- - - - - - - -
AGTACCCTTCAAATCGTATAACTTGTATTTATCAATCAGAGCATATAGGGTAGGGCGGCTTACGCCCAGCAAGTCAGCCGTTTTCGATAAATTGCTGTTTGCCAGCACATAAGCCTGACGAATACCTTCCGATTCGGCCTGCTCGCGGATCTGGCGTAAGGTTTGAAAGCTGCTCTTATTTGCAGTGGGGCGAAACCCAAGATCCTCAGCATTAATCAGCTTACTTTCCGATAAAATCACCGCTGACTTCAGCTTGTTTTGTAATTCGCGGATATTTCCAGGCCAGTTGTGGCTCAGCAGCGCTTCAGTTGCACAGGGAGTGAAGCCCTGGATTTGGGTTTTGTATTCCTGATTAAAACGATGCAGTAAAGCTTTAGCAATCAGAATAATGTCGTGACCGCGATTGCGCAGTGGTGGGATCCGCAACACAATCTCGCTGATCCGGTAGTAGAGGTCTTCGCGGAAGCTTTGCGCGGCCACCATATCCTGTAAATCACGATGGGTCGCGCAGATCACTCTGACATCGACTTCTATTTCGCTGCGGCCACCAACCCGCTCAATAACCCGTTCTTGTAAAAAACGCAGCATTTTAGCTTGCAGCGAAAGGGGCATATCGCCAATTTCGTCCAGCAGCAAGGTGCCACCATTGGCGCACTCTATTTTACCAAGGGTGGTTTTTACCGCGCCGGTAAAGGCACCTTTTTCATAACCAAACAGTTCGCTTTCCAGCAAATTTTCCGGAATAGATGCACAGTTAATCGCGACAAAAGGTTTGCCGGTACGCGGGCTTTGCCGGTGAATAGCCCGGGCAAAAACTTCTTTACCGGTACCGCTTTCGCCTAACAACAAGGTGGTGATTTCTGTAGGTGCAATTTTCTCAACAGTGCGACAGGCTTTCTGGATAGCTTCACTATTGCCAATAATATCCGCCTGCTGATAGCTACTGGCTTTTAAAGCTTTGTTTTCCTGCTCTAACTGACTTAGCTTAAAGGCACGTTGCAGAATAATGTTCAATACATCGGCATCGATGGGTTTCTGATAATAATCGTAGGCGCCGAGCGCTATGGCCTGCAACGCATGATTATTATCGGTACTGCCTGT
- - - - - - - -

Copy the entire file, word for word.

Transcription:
AGTACCCTTCAAATCGTATAACTTGTATTTATCAATCAGAGCATATAGGGTAGGGCGGCTTACGCCCAGCAAGTCAGCCGTTTTCGATAAATTGCTGTTTGCCAGCACATAAGCCTGACGAATACCTTCCGATTCGGCCTGCTCGCGGATCTGGCGTAAGGTTTGAAAGCTGCTCTTATTTGCAGTGGGGCGAAACCCAAGATCCTCAGCATTAATCAGCTTACTTTCCGATAAAATCACCGCTGACTTCAGCTTGTTTTGTAATTCGCGGATATTTCCAGGCCAGTTGTGGCTCAGCAGCGCTTCAGTTGCACAGGGAGTGAAGCCCTGGATTTGGGTTTTGTATTCCTGATTAAAACGATGCAGTAAAGCTTTAGCAATCAGAATAATGTCGTGACCGCGATTGCGCAGTGGTGGGATCCGCAACACAATCTCGCTGATCCGGTAGTAGAGGTCTTCGCGGAAGCTTTGCGCGGCCACCATATCCTGTAAATCACGATGGGTCGCGCAGATCACTCTGACATCGACTTCTATTTCGCTGCGGCCACCAACCCGCTCAATAACCCGTTCTTGTAAAAAACGCAGCATTTTAGCTTGCAGCGAAAGGGGCATATCGCCAATTTCGTCCAGCAGCAAGGTGCCACCATTGGCGCACTCTATTTTACCAAGGGTGGTTTTTACCGCGCCGGTAAAGGCACCTTTTTCATAACCAAACAGTTCGCTTTCCAGCAAATTTTCCGGAATAGATGCACAGTTAATCGCGACAAAAGGTTTGCCGGTACGCGGGCTTTGCCGGTGAATAGCCCGGGCAAAAACTTCTTTACCGGTACCGCTTTCGCCTAACAACAAGGTGGTGATTTCTGTAGGTGCAATTTTCTCAACAGTGCGACAGGCTTTCTGGATAGCTTCACTATTGCCAATAATATCCGCCTGCTGATAGCTACTGGCTTTTAAAGCTTTGTTTTCCTGCTCTAACTGACTTAGCTTAAAGGCACGTTGCAGAATAATGTTCAATACATCGGCATCGATGGGTTTCTGATAATAATCGTAGGCGCCGAGCGCTATGGCCTGCAACGCATGATTATTATCGGTACTGCCTGT